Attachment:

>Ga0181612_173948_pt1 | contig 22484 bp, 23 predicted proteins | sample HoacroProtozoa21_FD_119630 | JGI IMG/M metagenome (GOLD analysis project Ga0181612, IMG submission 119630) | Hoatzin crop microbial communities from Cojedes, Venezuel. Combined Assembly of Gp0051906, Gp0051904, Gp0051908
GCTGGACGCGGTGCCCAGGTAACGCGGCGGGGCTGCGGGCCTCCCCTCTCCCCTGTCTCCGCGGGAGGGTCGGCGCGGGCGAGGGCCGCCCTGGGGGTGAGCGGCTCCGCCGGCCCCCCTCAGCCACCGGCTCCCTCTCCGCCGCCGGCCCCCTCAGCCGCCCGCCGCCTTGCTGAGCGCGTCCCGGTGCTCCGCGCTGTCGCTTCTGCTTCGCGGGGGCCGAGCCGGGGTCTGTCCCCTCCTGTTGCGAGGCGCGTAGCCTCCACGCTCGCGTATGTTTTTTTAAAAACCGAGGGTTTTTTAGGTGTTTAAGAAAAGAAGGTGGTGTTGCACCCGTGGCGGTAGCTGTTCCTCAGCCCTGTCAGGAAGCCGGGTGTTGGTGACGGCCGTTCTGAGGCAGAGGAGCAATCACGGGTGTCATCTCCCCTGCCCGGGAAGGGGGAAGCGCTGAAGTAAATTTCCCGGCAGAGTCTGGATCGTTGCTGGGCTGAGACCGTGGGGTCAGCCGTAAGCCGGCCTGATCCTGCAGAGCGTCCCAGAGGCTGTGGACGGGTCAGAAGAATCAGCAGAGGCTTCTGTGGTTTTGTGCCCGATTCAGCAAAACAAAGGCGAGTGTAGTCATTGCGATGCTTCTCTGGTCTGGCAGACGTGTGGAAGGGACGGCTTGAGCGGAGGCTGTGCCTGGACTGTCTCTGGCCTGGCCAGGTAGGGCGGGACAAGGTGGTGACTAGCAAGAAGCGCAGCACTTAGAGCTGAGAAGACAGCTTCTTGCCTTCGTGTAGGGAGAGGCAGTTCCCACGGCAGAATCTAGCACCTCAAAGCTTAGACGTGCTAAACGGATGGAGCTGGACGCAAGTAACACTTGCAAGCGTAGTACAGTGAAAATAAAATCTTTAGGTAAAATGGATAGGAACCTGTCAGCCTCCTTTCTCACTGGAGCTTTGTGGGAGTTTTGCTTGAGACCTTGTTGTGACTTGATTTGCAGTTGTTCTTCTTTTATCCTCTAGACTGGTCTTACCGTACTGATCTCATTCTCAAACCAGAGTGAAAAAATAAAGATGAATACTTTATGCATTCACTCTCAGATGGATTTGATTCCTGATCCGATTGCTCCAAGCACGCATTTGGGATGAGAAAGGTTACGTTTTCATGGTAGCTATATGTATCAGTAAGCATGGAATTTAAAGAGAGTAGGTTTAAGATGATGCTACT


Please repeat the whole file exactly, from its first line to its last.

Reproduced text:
>Ga0181612_173948_pt1 | contig 22484 bp, 23 predicted proteins | sample HoacroProtozoa21_FD_119630 | JGI IMG/M metagenome (GOLD analysis project Ga0181612, IMG submission 119630) | Hoatzin crop microbial communities from Cojedes, Venezuel. Combined Assembly of Gp0051906, Gp0051904, Gp0051908
GCTGGACGCGGTGCCCAGGTAACGCGGCGGGGCTGCGGGCCTCCCCTCTCCCCTGTCTCCGCGGGAGGGTCGGCGCGGGCGAGGGCCGCCCTGGGGGTGAGCGGCTCCGCCGGCCCCCCTCAGCCACCGGCTCCCTCTCCGCCGCCGGCCCCCTCAGCCGCCCGCCGCCTTGCTGAGCGCGTCCCGGTGCTCCGCGCTGTCGCTTCTGCTTCGCGGGGGCCGAGCCGGGGTCTGTCCCCTCCTGTTGCGAGGCGCGTAGCCTCCACGCTCGCGTATGTTTTTTTAAAAACCGAGGGTTTTTTAGGTGTTTAAGAAAAGAAGGTGGTGTTGCACCCGTGGCGGTAGCTGTTCCTCAGCCCTGTCAGGAAGCCGGGTGTTGGTGACGGCCGTTCTGAGGCAGAGGAGCAATCACGGGTGTCATCTCCCCTGCCCGGGAAGGGGGAAGCGCTGAAGTAAATTTCCCGGCAGAGTCTGGATCGTTGCTGGGCTGAGACCGTGGGGTCAGCCGTAAGCCGGCCTGATCCTGCAGAGCGTCCCAGAGGCTGTGGACGGGTCAGAAGAATCAGCAGAGGCTTCTGTGGTTTTGTGCCCGATTCAGCAAAACAAAGGCGAGTGTAGTCATTGCGATGCTTCTCTGGTCTGGCAGACGTGTGGAAGGGACGGCTTGAGCGGAGGCTGTGCCTGGACTGTCTCTGGCCTGGCCAGGTAGGGCGGGACAAGGTGGTGACTAGCAAGAAGCGCAGCACTTAGAGCTGAGAAGACAGCTTCTTGCCTTCGTGTAGGGAGAGGCAGTTCCCACGGCAGAATCTAGCACCTCAAAGCTTAGACGTGCTAAACGGATGGAGCTGGACGCAAGTAACACTTGCAAGCGTAGTACAGTGAAAATAAAATCTTTAGGTAAAATGGATAGGAACCTGTCAGCCTCCTTTCTCACTGGAGCTTTGTGGGAGTTTTGCTTGAGACCTTGTTGTGACTTGATTTGCAGTTGTTCTTCTTTTATCCTCTAGACTGGTCTTACCGTACTGATCTCATTCTCAAACCAGAGTGAAAAAATAAAGATGAATACTTTATGCATTCACTCTCAGATGGATTTGATTCCTGATCCGATTGCTCCAAGCACGCATTTGGGATGAGAAAGGTTACGTTTTCATGGTAGCTATATGTATCAGTAAGCATGGAATTTAAAGAGAGTAGGTTTAAGATGATGCTACT